"I will," John promised, extricating his wrist with some difficulty and making sure Sherlock's confiscated phone was still safely in his pocket. "After your head is sorted out. What would it do to my medical reputation if I let the great Sherlock Holmes die from a minor injury like this? For all I can tell your precious brain matter might be seeping out of that tiny cut, and coffee napkins are not approved medical supplies." Lacking anything else, he offered Sherlock a handful of them. "Hold these firmly against your head, and let's find a taxi to sit in for an extortionately long trip to the surgery."

Sherlock reluctantly look the proffered napkins and held them against his head, muttering under his breath as he started in the direction of the closest main road. John wondered for a moment whether he should leave the bike, but he was reluctant to abandon it where Darren or his associates might come back for it. If he pushed it with them then they might pass a police officer he could hand it in to.

John stood on one pedal, scooting along to overtake Sherlock who had been disappearing quickly up the road. He turned back and gave his morose friend a grin.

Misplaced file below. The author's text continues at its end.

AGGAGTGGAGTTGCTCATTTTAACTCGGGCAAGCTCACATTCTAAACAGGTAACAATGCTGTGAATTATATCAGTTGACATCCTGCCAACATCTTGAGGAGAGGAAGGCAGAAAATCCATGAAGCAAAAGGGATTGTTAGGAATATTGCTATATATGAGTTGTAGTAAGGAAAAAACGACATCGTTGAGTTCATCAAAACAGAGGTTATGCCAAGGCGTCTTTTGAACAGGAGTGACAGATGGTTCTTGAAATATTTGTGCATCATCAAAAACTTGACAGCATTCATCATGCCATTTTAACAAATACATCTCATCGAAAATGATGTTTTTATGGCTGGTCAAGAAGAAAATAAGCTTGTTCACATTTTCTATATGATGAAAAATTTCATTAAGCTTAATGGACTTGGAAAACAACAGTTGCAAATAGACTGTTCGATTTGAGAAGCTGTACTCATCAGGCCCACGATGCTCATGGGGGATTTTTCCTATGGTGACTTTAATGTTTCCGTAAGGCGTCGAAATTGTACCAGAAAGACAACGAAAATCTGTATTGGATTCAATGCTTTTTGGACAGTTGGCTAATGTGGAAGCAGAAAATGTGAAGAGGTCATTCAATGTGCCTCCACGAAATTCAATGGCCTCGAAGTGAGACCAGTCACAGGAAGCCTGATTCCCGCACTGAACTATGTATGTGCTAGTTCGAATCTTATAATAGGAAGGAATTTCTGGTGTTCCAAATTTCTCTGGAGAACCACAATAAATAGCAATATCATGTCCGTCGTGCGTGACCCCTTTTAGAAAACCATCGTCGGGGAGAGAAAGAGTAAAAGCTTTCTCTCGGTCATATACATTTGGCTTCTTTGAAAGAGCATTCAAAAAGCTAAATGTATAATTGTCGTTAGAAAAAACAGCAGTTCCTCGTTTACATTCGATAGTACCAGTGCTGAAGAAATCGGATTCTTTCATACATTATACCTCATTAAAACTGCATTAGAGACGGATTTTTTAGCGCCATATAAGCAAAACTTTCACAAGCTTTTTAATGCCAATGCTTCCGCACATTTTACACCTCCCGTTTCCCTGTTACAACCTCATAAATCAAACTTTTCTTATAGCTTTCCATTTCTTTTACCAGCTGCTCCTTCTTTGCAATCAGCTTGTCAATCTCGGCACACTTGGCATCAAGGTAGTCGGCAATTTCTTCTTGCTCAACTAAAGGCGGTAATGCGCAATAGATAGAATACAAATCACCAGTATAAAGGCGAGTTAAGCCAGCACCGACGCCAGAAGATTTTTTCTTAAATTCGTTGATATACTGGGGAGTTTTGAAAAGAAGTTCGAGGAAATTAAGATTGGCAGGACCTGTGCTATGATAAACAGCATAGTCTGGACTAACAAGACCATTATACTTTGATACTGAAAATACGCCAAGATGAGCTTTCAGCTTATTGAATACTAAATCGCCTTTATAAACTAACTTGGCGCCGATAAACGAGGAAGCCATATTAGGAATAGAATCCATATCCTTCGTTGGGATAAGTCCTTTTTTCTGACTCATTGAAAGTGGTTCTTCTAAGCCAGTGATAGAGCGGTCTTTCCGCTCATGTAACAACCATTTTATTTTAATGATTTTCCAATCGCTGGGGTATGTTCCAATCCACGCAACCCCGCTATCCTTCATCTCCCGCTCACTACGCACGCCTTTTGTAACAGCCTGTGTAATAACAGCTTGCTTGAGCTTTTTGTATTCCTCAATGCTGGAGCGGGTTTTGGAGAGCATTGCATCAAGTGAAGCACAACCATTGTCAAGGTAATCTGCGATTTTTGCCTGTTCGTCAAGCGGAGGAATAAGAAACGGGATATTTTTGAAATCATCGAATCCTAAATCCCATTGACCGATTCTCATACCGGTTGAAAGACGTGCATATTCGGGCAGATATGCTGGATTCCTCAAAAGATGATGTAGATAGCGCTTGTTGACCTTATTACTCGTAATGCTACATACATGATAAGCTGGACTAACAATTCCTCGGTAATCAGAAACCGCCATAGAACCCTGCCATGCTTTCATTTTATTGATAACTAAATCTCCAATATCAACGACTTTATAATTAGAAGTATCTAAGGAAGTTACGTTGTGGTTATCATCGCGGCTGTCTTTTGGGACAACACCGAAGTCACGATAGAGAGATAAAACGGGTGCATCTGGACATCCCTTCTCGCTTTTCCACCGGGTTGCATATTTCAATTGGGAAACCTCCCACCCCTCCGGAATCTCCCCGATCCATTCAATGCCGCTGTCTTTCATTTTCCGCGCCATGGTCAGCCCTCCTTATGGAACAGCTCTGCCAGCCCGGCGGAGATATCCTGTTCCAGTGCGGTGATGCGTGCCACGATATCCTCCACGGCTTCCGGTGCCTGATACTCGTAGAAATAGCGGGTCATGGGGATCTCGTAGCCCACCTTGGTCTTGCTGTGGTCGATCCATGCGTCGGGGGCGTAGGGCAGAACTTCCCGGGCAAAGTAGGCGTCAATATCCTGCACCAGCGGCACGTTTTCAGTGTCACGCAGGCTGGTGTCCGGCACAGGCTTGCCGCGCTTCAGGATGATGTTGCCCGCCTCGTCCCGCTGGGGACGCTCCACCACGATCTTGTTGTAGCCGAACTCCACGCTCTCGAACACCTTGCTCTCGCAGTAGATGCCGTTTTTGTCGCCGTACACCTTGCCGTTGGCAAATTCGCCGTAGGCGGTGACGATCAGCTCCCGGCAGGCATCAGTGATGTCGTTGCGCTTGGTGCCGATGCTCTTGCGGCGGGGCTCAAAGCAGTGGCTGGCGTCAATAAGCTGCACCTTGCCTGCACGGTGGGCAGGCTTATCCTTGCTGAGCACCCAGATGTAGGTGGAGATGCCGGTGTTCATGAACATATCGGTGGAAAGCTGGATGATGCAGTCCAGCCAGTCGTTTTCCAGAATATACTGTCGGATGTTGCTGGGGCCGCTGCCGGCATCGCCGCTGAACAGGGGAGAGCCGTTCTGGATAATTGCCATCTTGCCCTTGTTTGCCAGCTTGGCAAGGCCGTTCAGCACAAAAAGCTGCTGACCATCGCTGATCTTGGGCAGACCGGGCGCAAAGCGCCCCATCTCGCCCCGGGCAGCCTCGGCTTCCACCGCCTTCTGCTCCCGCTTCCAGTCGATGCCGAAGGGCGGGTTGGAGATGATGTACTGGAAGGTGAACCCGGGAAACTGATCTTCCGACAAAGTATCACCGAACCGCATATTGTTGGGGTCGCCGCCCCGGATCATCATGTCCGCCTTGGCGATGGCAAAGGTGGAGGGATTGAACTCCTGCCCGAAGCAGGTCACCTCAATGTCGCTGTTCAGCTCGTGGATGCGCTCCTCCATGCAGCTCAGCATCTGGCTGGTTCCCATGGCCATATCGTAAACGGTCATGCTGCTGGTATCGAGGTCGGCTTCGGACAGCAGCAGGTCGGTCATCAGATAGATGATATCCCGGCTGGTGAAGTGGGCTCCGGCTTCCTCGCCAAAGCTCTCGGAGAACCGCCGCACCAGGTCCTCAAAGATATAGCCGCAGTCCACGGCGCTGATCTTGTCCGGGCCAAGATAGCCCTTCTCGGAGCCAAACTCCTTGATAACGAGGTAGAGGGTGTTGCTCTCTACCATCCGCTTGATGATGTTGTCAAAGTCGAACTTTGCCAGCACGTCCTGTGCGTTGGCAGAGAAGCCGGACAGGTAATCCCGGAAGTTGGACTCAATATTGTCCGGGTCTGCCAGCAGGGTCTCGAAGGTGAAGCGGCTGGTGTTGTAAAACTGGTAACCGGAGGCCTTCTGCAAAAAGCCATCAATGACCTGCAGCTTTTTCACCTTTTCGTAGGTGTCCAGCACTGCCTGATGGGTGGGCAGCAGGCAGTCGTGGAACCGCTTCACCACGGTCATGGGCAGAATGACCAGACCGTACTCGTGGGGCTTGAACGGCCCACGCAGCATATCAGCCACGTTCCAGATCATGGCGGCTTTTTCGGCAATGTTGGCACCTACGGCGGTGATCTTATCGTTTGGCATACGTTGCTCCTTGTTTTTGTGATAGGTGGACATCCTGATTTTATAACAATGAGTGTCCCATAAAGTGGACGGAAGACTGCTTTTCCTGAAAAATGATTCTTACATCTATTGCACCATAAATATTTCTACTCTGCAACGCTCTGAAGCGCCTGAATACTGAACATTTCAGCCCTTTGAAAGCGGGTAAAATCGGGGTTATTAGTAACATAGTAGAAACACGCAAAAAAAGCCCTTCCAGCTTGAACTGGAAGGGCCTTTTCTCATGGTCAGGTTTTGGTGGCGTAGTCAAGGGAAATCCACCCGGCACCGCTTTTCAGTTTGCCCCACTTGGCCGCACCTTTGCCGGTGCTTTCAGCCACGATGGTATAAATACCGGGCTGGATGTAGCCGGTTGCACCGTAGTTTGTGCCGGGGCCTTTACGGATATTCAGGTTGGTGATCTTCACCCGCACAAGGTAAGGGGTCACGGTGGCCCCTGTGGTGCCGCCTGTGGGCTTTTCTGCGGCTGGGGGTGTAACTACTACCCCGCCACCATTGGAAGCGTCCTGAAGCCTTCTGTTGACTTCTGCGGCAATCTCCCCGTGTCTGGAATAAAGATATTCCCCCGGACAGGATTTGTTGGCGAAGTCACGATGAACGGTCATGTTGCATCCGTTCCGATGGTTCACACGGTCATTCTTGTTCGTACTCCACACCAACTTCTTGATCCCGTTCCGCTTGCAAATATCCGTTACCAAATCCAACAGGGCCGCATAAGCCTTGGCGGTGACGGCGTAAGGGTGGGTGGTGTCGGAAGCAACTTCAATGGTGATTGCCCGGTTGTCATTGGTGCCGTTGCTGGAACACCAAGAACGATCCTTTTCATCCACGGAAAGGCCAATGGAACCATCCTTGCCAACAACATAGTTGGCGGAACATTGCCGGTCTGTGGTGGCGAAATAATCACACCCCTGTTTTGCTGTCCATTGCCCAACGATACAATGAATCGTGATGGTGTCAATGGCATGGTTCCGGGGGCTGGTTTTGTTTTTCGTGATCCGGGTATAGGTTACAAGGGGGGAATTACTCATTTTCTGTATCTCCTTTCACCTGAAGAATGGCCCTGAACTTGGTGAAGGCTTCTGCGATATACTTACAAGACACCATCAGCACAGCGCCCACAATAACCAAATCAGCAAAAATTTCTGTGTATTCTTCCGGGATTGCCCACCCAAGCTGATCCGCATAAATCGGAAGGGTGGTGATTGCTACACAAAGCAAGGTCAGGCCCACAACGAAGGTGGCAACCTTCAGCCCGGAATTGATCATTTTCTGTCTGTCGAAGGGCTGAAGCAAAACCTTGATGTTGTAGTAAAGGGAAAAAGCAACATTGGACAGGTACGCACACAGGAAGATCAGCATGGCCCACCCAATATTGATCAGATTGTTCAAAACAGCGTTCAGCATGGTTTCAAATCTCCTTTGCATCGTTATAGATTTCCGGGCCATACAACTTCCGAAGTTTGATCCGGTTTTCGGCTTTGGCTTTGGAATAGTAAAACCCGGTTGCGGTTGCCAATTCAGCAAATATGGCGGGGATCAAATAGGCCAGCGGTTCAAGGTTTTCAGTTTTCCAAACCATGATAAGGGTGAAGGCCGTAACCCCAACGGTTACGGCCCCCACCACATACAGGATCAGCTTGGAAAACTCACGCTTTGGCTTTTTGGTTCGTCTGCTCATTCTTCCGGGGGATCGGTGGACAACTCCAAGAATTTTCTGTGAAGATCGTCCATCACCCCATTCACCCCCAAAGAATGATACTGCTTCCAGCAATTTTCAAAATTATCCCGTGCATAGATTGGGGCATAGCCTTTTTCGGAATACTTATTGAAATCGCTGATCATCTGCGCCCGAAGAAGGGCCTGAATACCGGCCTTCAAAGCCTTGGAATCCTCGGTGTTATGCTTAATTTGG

"You know, if you think you can hang on then I could give you a backy?"

Ten minutes later an out-of-breath but exhilarated John came to a stop outside his practice, with a rigid Sherlock perched uncomfortably on the back of the bike still holding on to his jacket with a death-like grip.

"Sorry Sherlock, I forgot to mention it's pretty much downhill the entire way…"


Author's Note:

For anyone who was a little confused at the end there, a "backy" is where you give someone a lift on your bike with them sitting behind you on the saddle generally clinging onto your waist or clothing for dear life. It's something people normally grow out of doing once they leave primary school, and I wouldn't recommend two adults (particularly one with a head injury) trying it!

So this was a little on the random side. I just found myself wondering if, along with gaping holes in his knowledge about such things as the solar system, Sherlock might be strangely helpless at everyday tasks like riding a bike. It's something he might easily ignore in favour of devoting his time to learning more "relevant skills". Yes it's all quite silly, but it kept me amused and out of trouble for an evening while I put off actual work!

This silly site seems to crash everytime I try to reply to reviews, so can I just take a moment to thank everyone who commented on my last fic - you are all very kind and it's a lovely welcome to this fandom!